At Apple’s September keynote the company introduced the Series 4 Apple Watch. Among the features announced was a preview of the ability to generate an electrocardiogram or ECG within thirty seconds by placing a finger on the Digital Crown. At the time, Apple said the ECG functionality would ship in a software update ‘later this year.’
Today, with the release of watchOS 5.1.2, Apple has shipped the ECG app. As we explained in the MacStories Series 4 overview, the ECG functionality is enabled by new hardware including a new titanium electrode built into the Digital Crown:
This electrode pairs with another electrode built into the bottom of the Series 4’s new sapphire crystal back. When you place your finger over the top of the crown you form a closed circuit between your finger and the wrist of your other arm – where the back electrode is making contact.
Apple’s ECG sensor is notable because it’s the first of its kind available over the counter to consumers. ECG results taken with the Apple Watch are stored in the Health app, from which they can be exported as a PDF for sharing with your physician.
According to Apple’s press release:
The ECG app’s ability to accurately classify an ECG recording into AFib and sinus rhythm was validated in a clinical trial of around 600 participants. Rhythm classification from a gold standard 12-lead ECG by a cardiologist was compared to the rhythm classification of a simultaneously collected ECG from the ECG app. The study found the ECG app on Apple Watch demonstrated 98.3 percent sensitivity in classifying AFib and 99.6 percent specificity in classifying sinus rhythm in classifiable recordings. In the study, 87.8 percent of recordings could be classified by the ECG app.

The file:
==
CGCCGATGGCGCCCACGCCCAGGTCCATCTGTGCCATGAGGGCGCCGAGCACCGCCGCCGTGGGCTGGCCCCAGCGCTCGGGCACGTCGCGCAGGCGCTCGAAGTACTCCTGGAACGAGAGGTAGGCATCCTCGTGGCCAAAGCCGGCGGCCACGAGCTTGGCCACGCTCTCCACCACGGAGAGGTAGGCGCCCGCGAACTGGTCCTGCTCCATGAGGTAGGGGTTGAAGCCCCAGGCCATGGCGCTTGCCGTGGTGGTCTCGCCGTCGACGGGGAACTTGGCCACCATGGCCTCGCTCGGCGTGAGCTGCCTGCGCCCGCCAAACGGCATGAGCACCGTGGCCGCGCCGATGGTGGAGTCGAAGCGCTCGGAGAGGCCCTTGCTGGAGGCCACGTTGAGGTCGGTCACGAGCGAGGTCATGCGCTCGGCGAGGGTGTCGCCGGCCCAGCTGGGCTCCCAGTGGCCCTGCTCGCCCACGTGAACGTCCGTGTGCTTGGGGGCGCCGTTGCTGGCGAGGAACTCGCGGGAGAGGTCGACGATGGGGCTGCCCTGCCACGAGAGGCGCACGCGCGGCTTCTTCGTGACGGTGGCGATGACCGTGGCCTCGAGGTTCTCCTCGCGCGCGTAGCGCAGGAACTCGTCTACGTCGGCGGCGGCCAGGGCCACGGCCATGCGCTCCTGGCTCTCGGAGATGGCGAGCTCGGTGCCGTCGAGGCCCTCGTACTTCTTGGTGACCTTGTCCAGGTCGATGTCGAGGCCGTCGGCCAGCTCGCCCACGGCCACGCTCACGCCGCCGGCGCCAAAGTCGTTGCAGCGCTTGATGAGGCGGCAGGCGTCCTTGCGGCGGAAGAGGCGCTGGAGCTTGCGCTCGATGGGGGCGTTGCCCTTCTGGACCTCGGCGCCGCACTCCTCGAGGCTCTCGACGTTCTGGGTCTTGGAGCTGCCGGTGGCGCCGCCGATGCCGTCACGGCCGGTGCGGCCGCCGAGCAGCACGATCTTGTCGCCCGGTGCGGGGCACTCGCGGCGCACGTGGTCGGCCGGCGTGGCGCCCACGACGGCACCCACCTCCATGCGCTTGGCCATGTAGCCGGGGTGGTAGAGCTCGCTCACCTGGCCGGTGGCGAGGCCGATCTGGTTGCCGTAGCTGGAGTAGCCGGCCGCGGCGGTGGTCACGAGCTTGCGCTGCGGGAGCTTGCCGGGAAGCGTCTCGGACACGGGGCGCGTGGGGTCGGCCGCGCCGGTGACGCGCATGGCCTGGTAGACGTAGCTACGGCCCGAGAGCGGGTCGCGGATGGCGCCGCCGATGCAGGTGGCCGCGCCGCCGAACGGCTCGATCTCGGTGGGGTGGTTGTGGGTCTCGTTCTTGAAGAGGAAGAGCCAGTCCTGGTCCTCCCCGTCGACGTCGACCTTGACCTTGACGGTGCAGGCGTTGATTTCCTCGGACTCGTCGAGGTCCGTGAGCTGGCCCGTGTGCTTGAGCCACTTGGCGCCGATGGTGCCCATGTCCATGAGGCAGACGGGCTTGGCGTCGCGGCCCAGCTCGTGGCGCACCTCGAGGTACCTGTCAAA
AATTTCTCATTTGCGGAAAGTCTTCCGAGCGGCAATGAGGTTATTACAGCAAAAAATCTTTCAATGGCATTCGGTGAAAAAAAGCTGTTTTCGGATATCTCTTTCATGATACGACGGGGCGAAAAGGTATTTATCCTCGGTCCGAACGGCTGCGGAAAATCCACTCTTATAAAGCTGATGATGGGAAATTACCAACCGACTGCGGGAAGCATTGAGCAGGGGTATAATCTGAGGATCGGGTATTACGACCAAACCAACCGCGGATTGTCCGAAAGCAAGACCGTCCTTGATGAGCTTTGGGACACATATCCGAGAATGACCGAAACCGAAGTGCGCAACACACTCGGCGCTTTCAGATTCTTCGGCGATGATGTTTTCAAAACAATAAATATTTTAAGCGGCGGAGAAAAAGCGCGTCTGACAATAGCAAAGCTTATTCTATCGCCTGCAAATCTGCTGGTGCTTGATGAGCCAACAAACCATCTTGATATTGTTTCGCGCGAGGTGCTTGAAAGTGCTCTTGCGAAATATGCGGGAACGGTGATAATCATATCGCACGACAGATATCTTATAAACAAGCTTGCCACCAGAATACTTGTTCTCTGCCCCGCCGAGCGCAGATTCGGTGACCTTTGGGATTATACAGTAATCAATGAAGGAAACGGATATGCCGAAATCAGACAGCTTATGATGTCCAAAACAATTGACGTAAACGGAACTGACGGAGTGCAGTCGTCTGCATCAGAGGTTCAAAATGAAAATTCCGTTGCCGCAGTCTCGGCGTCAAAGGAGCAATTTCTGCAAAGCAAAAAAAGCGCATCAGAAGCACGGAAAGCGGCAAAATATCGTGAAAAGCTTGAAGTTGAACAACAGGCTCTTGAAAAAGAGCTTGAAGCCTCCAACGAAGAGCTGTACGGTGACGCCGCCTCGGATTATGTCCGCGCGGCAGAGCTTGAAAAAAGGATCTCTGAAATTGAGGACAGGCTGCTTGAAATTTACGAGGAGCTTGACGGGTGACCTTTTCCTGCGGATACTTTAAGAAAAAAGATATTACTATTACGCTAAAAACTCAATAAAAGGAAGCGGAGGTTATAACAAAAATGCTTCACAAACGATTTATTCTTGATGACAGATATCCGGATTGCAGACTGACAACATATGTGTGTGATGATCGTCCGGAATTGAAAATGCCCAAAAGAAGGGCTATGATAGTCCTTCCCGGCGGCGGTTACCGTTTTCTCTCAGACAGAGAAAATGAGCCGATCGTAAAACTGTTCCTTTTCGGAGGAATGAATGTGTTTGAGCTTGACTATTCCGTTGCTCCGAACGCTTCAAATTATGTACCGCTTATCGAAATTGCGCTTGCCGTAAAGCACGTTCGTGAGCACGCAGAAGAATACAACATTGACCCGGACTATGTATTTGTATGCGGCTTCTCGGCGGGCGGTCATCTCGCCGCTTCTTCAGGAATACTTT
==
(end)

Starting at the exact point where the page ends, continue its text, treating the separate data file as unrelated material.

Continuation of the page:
watchOS has also been updated to notify users of irregular heart rhythms:
the irregular rhythm notification feature will occasionally check the user’s heart rhythm in the background for signs of an irregular heart rhythm that appears to be AFib and alerts the user with a notification if an irregular rhythm is detected on five rhythm checks over a minimum of 65 minutes.
The irregular heart rhythm notification feature, which is available for the Series 1 Watch and later, was likewise tested in clinical studies:
In that sub-study, of the participants that received an irregular rhythm notification on their Apple Watch while simultaneously wearing an ECG patch, 80 percent showed AFib on the ECG patch and 98 percent showed AFib or other clinically relevant arrhythmias.
The new Apple Watch ECG app and irregular heart rhythm notification feature are available as part of watchOS 5.1.2, which can be downloaded from the Software Update section of the Watch app on your iPhone.